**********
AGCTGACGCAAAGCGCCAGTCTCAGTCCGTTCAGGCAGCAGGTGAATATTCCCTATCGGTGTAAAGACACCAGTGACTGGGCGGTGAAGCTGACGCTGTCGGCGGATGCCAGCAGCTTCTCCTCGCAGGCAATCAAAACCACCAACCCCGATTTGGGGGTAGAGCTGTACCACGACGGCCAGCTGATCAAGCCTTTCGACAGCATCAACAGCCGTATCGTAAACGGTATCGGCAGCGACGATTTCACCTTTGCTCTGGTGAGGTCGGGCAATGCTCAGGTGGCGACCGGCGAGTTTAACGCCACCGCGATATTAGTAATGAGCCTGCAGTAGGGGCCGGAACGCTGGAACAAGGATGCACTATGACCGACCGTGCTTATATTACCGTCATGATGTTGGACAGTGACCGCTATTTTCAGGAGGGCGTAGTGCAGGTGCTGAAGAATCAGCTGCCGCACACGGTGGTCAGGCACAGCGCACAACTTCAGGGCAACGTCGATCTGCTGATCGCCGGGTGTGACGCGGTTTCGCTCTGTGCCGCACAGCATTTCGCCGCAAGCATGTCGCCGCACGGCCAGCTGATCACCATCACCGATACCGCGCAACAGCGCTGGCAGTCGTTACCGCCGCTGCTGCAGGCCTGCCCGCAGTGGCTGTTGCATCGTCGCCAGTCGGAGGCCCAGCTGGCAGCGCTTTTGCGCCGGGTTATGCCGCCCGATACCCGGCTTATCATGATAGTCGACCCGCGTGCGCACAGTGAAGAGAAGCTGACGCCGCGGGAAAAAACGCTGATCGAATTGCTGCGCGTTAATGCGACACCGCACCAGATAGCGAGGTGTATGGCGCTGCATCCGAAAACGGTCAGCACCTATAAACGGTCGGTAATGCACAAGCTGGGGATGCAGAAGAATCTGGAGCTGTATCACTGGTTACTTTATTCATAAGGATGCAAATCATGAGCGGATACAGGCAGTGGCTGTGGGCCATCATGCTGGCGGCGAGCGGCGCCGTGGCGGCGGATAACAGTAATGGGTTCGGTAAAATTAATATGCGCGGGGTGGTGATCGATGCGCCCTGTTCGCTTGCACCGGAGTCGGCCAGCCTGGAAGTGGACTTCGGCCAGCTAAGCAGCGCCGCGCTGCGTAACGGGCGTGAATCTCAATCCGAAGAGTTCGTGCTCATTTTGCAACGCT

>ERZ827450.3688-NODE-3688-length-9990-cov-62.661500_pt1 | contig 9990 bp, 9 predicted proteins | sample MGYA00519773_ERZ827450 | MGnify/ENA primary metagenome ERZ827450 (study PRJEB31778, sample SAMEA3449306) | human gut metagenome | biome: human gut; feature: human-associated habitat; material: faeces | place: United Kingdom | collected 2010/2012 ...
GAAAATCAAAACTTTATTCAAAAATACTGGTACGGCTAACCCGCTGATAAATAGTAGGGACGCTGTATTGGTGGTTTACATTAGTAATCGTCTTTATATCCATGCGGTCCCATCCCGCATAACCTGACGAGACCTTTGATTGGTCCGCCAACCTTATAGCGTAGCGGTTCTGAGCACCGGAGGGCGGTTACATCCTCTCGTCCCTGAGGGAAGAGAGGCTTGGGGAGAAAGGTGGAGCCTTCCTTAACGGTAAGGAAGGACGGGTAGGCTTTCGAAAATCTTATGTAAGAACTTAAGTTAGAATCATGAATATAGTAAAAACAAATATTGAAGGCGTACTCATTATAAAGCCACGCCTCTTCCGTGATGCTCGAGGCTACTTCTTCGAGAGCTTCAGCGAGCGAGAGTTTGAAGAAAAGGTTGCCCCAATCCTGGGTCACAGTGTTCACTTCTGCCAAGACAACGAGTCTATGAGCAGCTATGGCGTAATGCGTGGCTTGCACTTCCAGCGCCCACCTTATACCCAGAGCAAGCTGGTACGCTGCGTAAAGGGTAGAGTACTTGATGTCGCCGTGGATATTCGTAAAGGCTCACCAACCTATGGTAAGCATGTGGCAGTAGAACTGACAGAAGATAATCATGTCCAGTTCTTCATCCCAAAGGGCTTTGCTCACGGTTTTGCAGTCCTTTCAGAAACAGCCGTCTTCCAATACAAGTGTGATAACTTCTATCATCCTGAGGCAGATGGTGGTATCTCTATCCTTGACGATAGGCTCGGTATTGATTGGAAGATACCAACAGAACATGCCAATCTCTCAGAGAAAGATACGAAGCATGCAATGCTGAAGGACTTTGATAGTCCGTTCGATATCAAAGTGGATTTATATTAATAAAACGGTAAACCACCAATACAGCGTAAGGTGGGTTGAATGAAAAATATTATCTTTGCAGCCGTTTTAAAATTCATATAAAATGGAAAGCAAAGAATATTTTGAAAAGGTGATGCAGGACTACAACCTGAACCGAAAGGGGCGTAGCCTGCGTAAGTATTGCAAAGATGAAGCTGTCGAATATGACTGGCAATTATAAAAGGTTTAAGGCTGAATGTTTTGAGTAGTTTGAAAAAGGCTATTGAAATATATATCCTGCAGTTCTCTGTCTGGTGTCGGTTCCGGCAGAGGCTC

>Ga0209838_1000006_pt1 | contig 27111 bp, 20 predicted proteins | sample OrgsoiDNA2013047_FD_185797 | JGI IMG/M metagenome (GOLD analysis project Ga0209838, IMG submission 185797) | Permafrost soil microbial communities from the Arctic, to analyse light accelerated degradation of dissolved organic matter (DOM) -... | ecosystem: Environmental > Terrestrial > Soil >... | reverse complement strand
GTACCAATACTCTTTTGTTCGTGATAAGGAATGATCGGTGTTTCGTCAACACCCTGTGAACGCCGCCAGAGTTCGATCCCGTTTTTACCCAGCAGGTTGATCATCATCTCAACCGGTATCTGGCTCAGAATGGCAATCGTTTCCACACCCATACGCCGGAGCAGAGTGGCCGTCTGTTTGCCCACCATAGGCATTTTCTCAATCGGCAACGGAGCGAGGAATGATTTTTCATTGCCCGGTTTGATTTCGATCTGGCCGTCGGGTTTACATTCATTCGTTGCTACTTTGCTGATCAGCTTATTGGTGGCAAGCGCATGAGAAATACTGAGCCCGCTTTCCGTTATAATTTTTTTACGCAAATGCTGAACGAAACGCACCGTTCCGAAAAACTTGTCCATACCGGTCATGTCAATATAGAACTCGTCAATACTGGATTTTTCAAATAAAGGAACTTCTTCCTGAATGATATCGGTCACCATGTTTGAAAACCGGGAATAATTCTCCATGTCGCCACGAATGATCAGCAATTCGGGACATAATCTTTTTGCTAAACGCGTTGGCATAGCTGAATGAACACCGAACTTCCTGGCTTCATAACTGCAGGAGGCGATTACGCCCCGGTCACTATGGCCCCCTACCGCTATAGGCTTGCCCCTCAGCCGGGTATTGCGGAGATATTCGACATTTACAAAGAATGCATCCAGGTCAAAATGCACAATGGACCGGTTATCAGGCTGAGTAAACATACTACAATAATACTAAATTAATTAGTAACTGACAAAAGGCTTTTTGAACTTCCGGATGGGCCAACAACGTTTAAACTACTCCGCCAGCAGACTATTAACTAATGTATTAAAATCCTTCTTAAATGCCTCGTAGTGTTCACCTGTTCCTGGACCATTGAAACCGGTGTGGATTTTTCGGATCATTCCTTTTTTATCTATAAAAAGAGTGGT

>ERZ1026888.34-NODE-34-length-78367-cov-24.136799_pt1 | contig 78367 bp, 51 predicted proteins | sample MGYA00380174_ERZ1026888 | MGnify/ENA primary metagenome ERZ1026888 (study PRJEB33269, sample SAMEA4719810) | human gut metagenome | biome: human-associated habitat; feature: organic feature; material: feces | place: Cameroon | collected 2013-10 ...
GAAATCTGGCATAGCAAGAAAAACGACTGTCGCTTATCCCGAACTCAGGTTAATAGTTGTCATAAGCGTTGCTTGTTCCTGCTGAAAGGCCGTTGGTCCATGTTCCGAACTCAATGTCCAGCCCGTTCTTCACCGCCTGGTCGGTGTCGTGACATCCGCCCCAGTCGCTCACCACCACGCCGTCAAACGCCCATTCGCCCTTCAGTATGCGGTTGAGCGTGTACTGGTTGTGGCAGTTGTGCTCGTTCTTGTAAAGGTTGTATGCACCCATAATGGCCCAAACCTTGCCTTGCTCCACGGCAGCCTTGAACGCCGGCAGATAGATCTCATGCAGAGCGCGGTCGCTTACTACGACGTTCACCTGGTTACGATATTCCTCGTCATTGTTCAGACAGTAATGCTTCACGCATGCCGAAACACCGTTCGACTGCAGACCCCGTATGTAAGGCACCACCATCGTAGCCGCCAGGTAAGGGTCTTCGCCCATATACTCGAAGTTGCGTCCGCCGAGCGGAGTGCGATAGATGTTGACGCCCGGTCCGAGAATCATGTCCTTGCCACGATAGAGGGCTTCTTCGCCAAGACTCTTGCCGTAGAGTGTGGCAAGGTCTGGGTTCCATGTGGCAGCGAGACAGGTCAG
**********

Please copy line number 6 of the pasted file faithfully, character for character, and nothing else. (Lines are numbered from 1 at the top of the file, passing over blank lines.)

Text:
>ERZ1026888.34-NODE-34-length-78367-cov-24.136799_pt1 | contig 78367 bp, 51 predicted proteins | sample MGYA00380174_ERZ1026888 | MGnify/ENA primary metagenome ERZ1026888 (study PRJEB33269, sample SAMEA4719810) | human gut metagenome | biome: human-associated habitat; feature: organic feature; material: feces | place: Cameroon | collected 2013-10 ...